Location: Gingiva, and alveolar process, anterior to molars, fallowed by canine and pre molar region. It appears as an sessile or pedenculated mass arising from deeper tissue. It originate from periodontal ligament, muco periosteum. Size: 0.5 to1.5 cms not > 3 cms. Colour: dark red. Vascular/ hemorrhagic. Consistency: soft to firm. Swelling is pain less. Rarely get ulcerated if trauma from opposite teeth. If teeth present protrude inter dentally, deviation of adjacent teeth. If edentulous it occurs at the crest region. Increased size lesion of causes disturbed sleep and mastication. It also interfere with tooth brushing. Histological features: it is a non encapsulated mass of a tissue containing reticular and fibrillar connective tissue. Large number of ovoid or spindle shaped connective tissue are present. It shows multinucleated giant cells. Giant cells resembles osteoclasts but larger. Numerous capillaries particularly at periphery. Foci of hemorrhage- liberation of hemosiderin spicules of newly formed osteoid. Radiological appearance: it is not specific unless pressure resorption of underlying bone has occurred. In such cases IOPA shows saucerisation at alveolar crest, it may be well defined or irregular. Treatment: Pre operative endodontic therapy. Excision through incision around base of lesion. Excision few mm wide to avoid recurrence. Adjoining teeth preserved, if pocketing; surface curettage. Ridge is made smooth around the lesion. Site is kept under observation for few months.

HODGKINS LYMPHOMA: Hodgkin’s lymphoma is commonest type of lymphoma, can occur whenever there is lymphoid tissue. On microscopic section the involved nodes are pink gray in colour and rubbery in consistency. ETIOLOGY: Possible viral etiology for the disease in the younger age group. More cases of Hodgkin's lymphoma are seen with inflammatory monocytes. In cases of Hodgkin's lymphoma it shows elevated antibody titer to E B virus. It is found in those, whose childhood is protected from common infections. CLINICAL FEATURES: Affects young adults, commonly males (25-40) age. Second peak at age of 45 years. Present as painless progressive lymph nodes enlargement in the cervical or supra clavicular region which may or may not be associated with generalized symptoms such as malaise, fever, weight loss night sweat. Pressure effect results in superior vena cava obstruction due to enlarged mediastinal lymph node. Bone pain indicates vertebral collapse secondary to bony metastases. Recognized but unexplained symptom infection is pain in the site of disease is induced by drinking alcohol. On examination: The involved nodes tend to be discrete, non tender rubbery in consistency. Spleenomegaly, hepatomegaly with demission bony metastasis, anemia develops. Patient may also complain of edema of legs, anorexia, dysphagia, hemoptysis & malena. The course of the disease is very variable, death may fallow in weeks. With modern method of treatment the disease may be cured. Clinical stages of the Hodgkin’s lymphoma is necessary to determine accurately the extent of the disease treatment and prognosis.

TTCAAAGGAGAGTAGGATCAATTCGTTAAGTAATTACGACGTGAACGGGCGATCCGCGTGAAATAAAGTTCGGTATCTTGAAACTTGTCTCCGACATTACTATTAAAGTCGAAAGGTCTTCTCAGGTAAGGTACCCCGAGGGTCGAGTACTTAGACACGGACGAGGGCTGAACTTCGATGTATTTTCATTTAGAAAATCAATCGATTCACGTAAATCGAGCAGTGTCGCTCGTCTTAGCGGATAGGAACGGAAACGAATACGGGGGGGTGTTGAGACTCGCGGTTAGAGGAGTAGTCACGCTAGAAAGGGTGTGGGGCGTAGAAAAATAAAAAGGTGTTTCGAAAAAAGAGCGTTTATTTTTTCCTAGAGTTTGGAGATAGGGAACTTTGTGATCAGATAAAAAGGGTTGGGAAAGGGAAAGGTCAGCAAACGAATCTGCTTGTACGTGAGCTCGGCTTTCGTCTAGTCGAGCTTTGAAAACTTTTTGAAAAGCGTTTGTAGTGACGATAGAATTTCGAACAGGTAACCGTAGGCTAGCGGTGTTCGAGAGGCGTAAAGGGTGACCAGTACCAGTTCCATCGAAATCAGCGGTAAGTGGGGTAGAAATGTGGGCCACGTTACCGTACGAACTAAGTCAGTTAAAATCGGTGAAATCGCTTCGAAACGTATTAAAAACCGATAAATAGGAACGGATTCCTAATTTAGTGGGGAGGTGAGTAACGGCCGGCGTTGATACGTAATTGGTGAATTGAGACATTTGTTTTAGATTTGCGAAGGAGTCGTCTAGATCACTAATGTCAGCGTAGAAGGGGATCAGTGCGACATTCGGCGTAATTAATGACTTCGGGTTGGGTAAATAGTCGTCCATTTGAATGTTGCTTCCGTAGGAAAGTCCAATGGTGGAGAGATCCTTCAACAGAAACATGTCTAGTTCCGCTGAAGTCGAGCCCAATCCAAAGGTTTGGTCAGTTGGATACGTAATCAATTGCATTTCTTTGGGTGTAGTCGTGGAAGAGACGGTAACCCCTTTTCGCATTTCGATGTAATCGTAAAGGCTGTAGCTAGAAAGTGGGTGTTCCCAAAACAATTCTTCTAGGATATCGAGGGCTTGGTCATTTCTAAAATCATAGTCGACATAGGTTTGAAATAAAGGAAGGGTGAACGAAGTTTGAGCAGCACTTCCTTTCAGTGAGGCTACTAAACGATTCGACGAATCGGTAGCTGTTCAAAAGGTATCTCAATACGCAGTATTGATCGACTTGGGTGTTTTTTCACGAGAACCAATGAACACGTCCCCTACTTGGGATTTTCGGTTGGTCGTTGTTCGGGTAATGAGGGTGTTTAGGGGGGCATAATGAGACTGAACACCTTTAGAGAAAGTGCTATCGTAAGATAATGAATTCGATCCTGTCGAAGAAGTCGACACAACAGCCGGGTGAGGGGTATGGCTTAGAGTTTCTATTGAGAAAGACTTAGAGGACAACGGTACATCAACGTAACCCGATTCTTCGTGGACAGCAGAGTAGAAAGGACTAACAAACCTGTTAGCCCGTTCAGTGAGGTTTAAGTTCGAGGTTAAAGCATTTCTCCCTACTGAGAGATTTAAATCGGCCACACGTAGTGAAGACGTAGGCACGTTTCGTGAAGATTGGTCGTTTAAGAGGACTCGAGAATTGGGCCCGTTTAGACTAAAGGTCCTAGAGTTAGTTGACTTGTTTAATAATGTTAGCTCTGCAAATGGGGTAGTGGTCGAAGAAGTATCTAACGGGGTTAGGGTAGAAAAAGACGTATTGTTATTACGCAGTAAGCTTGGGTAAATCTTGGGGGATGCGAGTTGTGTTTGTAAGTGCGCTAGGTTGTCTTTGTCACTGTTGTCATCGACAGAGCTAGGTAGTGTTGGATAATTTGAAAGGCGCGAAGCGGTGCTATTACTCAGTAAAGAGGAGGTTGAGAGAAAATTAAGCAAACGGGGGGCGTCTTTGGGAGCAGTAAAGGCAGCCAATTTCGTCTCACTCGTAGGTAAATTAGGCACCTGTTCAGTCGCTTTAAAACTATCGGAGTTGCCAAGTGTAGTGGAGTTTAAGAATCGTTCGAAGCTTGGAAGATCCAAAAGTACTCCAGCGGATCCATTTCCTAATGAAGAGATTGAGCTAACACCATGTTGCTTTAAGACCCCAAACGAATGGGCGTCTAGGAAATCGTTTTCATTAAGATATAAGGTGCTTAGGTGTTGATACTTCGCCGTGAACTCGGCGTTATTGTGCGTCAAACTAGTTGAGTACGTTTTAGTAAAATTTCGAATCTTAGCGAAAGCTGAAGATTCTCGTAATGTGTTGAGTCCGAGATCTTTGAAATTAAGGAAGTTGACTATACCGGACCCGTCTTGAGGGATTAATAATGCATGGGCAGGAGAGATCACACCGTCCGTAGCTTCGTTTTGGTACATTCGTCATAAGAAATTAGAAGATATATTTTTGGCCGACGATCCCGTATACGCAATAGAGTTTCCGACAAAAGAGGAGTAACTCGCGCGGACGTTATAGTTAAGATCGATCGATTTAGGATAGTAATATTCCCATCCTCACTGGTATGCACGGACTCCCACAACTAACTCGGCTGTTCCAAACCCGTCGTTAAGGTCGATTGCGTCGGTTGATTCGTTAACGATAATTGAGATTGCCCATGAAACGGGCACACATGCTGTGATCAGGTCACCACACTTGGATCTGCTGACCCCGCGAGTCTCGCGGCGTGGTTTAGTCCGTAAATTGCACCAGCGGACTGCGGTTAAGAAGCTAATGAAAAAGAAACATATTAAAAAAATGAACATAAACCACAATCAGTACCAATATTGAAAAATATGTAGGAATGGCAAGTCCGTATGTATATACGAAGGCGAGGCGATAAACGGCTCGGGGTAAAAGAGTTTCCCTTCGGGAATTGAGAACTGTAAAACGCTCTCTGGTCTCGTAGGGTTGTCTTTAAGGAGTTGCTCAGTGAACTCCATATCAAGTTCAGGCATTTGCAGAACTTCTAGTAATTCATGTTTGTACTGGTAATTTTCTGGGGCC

Four stages of Hodgkin’s lymphoma are ANNA ARBONS CLASSIFICATION 1) Stage I


confined to one lymph nodes

2) Stage II


in more than one side either above or below


nodes involved above and below the diaphragm.

diaphragm. 2) Stage III

3) Stage IV =====

spread beyond lymphatic nodule system Eg liver, kidney.

Each stage is further sub divided into group A or group B. According to presence or absence of associated generalized symptoms such as weight loss, fever, anemia and one pain. Special investigations leading to clinical staging a)

Biopsy in diagnosis and histological grading.


Chest radiograph to demonstrate enlarged mediastinal lymph nodes.


Mediastinal scanning with Gallium 67 to demonstrate involved mediastinal lymph nodes.


Intra venous urography; may show distortion or compression of the renal calyces by retro peritoneal nodes.


Lower limb lymphangioram: will demonstrate both pelvic and retro peritoneal nodes (false positive and negative results) may present.




CT scan


Laparotomy/ spleenectomy liver and nodular biopsy to stage the Hodgkin's lymphoma.

Histological classification: 1. Lymphocyte predominate 2. Mixed cellularity 3. Nodular sclerosis

4. Lymphocyte deplicate.